PLO chief Yasser Arafat said Thursday he is convinced the Bush administration favors in principle convening an international Middle East peace conference.
His comments came one day after U.S. and PLO representatives talked for 4 1/2 hours in their first formal meeting since Bush took office.The United States talked about reducing tension in the Israeli-occupied lands, but the PLO vowed the Palestinian uprising will not let up until Israel withdraws from the territories.
Arafat told reporters Thursday that the Palestine Liberation Organization believes the only solution to the Middle East crisis is an international conference involving all of the parties, including the PLO, Israel and the five permanent members of the U.N. Security Council.
"As for the American administration, they are for an international conference in principle but say it should be very well prepared," the PLO chairman asserted.
Israel opposes the idea of an international conference, as it does the American decision to talk with the PLO. The Reagan administration, while not enthusiastic about an international conference, said such a conference could be helpful if it led to direct Arab-Israeli talks.
Arafat, speaking to reporters in a PLO office, said a leadership meeting was held Wednesday night.
"Our evaluation, one, is that we consider that the content of the meeting was a positive one and, second, it was a serious one in so far as the topics on the agenda were concerned," said Arafat, wearing his traditional Arab headdress and green military uniform.
"We consider the meeting an indication of the new American administration is seriously interested in this PLO-American dialogue."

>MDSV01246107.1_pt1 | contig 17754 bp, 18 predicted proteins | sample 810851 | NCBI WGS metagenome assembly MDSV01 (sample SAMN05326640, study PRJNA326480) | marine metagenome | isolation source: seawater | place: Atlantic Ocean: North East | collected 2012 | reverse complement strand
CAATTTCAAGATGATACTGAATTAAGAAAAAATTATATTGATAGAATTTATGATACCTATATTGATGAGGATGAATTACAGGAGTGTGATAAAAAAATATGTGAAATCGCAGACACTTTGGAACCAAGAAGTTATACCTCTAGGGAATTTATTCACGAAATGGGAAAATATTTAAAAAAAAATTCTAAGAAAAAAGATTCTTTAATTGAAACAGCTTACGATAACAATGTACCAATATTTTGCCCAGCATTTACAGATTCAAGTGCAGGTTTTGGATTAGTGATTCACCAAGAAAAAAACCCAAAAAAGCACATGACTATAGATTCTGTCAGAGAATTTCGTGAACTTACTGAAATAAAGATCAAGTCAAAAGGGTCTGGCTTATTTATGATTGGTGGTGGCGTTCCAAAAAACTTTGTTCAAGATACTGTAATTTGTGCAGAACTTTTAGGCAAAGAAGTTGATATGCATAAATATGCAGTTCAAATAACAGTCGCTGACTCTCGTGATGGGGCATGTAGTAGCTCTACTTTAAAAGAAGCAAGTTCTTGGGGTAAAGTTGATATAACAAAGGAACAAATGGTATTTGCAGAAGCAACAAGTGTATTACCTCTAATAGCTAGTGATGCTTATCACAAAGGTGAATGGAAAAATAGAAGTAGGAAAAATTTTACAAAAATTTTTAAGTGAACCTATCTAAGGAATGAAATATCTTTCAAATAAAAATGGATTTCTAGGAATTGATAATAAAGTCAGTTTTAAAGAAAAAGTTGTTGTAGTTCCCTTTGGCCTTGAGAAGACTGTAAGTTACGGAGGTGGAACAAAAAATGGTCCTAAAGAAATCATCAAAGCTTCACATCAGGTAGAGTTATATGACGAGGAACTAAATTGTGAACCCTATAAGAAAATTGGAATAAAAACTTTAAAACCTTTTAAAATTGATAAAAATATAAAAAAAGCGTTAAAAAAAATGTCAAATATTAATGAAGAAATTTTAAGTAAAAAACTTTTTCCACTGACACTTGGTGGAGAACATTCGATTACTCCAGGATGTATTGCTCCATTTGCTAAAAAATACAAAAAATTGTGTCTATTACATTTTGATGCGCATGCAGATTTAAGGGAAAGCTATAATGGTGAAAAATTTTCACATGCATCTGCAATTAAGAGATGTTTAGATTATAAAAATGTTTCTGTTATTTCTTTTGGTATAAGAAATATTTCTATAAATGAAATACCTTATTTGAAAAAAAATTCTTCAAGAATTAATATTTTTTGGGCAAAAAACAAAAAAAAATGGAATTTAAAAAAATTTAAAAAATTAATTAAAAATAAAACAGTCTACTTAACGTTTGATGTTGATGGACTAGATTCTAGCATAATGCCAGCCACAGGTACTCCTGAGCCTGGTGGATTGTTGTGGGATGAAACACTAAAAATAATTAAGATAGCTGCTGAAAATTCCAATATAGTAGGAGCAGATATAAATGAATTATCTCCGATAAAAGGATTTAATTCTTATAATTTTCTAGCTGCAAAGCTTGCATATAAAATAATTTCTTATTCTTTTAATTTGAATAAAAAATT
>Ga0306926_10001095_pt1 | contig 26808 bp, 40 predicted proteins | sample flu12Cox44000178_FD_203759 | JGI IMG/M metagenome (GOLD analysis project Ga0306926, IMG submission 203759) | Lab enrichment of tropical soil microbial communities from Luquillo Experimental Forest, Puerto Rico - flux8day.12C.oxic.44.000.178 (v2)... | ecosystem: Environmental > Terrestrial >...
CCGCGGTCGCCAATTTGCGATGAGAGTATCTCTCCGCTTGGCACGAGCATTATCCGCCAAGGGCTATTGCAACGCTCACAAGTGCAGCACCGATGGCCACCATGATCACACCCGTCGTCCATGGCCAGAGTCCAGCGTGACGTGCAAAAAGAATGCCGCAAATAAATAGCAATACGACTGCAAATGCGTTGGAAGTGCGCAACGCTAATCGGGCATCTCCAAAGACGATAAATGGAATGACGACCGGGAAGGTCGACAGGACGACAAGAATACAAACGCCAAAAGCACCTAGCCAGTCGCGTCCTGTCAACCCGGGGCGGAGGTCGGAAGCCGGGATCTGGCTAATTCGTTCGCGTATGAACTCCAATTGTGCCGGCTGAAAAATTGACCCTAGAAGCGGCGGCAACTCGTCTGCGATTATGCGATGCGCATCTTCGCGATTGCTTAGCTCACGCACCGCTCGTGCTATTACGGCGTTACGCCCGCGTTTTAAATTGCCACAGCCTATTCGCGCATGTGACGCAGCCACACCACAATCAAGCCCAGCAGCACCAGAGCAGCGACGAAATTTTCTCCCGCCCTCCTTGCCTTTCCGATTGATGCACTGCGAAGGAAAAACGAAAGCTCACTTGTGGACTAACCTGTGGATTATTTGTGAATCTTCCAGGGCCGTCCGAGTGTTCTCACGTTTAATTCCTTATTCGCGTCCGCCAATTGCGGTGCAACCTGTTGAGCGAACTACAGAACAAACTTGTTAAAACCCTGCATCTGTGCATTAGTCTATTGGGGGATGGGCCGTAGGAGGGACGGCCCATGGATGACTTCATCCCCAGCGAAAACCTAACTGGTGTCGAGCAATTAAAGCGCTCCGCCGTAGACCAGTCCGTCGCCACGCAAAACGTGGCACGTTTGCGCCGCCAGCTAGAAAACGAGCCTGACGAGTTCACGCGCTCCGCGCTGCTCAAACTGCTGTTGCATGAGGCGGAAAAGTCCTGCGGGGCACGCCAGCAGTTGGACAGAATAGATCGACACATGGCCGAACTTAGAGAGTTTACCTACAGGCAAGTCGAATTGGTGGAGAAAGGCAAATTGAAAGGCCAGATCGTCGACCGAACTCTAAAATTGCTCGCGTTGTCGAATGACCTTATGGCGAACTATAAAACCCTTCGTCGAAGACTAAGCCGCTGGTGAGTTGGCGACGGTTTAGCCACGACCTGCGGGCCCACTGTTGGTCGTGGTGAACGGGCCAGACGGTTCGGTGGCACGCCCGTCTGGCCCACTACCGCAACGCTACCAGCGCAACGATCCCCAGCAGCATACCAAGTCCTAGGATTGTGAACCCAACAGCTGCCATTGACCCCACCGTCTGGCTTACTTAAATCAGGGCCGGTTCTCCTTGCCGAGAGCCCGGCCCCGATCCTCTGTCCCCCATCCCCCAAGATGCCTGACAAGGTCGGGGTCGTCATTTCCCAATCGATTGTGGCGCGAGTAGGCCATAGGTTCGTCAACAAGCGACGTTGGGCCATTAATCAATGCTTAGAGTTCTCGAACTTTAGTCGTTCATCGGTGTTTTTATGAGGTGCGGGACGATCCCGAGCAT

Officials at the U.S. Embassy in Tunis refused to discuss the meeting and referred all queries or requests for comment to the U.S. State Department.
Arafat said it was Israel's responsibility to ease tension in the West Bank and Gaza Strip, where more than 400 Palestinians and 17 Israelis have died in the 15-month-old uprising.
"I understand that a request for reducing tension is directed at Israel because Israel is causing the tension - not only the army, but settler groups using arms against Palestinians," Arafat said.
A first contact between the United States and the PLO occurred Dec. 16, shortly after Washington reversed a 13-year policy of refusing to deal with the PLO. That decision followed Arafat's public renunciation of terrorism and recognition of Israel's right to exist.
Wednesday's session was the first to get down to the substantive issues of peace and conflict in the Middle East - terrorism, negotiations and who represents the Palestinian people, delegates from both sides said.
Israel rejects the PLO as a terrorist organization.
Asked by reporters if the United States demanded the PLO put an end to the uprising, Arafat said, "No such request was presented by anyone, and no one can ask us to do that. No one can stop a people from resisting occupation."
No date for a further session was announced, but both American and PLO officials said they fully expected the talks to continue.